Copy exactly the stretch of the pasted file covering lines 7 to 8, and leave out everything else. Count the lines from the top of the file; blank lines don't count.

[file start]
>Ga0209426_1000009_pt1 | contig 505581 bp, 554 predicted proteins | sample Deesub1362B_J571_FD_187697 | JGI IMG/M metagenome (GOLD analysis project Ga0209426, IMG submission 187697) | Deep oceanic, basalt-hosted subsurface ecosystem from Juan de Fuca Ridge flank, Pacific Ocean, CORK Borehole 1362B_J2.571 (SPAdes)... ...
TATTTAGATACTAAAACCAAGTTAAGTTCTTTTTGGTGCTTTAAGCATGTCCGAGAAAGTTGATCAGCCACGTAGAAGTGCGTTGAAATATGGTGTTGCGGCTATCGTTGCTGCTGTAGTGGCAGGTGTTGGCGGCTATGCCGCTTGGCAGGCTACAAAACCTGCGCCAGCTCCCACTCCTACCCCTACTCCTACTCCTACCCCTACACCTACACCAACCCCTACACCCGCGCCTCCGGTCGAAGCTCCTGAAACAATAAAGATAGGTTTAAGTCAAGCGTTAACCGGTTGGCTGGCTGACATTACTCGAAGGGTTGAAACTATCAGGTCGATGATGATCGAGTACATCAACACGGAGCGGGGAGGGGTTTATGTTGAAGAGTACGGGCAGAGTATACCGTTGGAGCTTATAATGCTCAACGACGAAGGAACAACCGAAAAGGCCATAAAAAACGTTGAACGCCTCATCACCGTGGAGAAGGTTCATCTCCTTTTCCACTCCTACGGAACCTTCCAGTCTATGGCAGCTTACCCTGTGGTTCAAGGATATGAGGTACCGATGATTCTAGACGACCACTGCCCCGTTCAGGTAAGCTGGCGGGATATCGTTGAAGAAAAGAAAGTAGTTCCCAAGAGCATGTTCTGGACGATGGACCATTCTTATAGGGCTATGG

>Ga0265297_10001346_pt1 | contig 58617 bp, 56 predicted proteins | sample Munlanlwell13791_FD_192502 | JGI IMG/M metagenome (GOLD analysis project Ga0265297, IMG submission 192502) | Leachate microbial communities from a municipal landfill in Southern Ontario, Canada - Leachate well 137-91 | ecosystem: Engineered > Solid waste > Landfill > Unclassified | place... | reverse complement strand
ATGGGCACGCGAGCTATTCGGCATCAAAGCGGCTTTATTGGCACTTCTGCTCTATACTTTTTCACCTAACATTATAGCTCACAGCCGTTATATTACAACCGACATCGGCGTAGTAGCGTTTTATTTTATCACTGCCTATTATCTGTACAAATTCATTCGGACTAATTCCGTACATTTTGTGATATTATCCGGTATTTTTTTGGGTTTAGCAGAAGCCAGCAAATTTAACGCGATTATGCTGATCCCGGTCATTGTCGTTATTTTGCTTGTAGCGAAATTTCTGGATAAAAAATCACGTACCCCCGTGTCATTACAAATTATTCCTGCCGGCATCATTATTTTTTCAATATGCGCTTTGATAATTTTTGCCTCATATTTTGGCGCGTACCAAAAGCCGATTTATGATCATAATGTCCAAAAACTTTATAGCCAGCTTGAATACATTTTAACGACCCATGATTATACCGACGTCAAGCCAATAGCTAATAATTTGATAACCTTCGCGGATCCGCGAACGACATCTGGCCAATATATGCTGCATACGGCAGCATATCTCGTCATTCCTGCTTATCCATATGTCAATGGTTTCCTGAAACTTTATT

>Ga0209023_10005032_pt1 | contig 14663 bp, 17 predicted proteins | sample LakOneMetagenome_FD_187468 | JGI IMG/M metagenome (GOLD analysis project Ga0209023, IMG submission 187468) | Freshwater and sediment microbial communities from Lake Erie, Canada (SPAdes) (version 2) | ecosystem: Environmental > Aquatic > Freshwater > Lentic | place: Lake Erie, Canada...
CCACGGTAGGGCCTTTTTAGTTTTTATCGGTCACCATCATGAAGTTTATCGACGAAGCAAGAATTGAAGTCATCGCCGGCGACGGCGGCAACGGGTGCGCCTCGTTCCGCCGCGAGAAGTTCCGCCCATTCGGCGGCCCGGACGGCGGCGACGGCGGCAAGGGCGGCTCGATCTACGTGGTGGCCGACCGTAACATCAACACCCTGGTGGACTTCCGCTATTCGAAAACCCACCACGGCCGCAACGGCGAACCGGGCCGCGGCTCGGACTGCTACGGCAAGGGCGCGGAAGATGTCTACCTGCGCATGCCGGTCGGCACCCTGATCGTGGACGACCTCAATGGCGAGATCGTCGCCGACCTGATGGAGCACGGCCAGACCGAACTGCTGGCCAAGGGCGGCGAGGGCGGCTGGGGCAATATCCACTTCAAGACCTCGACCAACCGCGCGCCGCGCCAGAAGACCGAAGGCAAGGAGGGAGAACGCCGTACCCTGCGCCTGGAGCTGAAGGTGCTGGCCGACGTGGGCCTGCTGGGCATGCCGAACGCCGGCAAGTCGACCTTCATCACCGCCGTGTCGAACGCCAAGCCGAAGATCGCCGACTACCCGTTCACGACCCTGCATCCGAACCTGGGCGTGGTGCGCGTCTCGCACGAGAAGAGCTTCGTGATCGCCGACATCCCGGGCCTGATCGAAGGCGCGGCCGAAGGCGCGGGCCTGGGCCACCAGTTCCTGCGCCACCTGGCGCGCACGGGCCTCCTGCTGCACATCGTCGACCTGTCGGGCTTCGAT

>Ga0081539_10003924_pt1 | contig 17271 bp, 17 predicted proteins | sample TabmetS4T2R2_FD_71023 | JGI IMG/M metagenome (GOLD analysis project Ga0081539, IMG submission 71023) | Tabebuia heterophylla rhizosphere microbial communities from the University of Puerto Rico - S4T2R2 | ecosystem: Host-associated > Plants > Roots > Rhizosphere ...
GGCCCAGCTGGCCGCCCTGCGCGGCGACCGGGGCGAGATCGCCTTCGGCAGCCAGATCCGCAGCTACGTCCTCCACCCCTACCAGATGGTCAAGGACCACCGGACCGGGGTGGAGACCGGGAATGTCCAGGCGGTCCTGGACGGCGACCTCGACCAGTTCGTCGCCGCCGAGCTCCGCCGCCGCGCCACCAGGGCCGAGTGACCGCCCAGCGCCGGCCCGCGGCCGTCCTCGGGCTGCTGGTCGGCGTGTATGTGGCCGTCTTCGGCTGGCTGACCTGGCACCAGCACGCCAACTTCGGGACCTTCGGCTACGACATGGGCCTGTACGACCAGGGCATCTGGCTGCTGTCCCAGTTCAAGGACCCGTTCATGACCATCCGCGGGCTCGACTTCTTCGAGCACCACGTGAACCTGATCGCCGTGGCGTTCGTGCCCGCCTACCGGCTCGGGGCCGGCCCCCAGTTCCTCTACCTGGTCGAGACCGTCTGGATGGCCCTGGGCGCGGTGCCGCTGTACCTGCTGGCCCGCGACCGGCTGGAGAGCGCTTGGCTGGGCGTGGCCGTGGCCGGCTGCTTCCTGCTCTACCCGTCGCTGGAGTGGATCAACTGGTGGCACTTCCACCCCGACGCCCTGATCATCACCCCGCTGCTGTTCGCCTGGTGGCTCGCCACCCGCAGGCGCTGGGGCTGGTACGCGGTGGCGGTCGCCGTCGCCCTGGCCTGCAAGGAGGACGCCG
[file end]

>Ga0081539_10003924_pt1 | contig 17271 bp, 17 predicted proteins | sample TabmetS4T2R2_FD_71023 | JGI IMG/M metagenome (GOLD analysis project Ga0081539, IMG submission 71023) | Tabebuia heterophylla rhizosphere microbial communities from the University of Puerto Rico - S4T2R2 | ecosystem: Host-associated > Plants > Roots > Rhizosphere ...
GGCCCAGCTGGCCGCCCTGCGCGGCGACCGGGGCGAGATCGCCTTCGGCAGCCAGATCCGCAGCTACGTCCTCCACCCCTACCAGATGGTCAAGGACCACCGGACCGGGGTGGAGACCGGGAATGTCCAGGCGGTCCTGGACGGCGACCTCGACCAGTTCGTCGCCGCCGAGCTCCGCCGCCGCGCCACCAGGGCCGAGTGACCGCCCAGCGCCGGCCCGCGGCCGTCCTCGGGCTGCTGGTCGGCGTGTATGTGGCCGTCTTCGGCTGGCTGACCTGGCACCAGCACGCCAACTTCGGGACCTTCGGCTACGACATGGGCCTGTACGACCAGGGCATCTGGCTGCTGTCCCAGTTCAAGGACCCGTTCATGACCATCCGCGGGCTCGACTTCTTCGAGCACCACGTGAACCTGATCGCCGTGGCGTTCGTGCCCGCCTACCGGCTCGGGGCCGGCCCCCAGTTCCTCTACCTGGTCGAGACCGTCTGGATGGCCCTGGGCGCGGTGCCGCTGTACCTGCTGGCCCGCGACCGGCTGGAGAGCGCTTGGCTGGGCGTGGCCGTGGCCGGCTGCTTCCTGCTCTACCCGTCGCTGGAGTGGATCAACTGGTGGCACTTCCACCCCGACGCCCTGATCATCACCCCGCTGCTGTTCGCCTGGTGGCTCGCCACCCGCAGGCGCTGGGGCTGGTACGCGGTGGCGGTCGCCGTCGCCCTGGCCTGCAAGGAGGACGCCG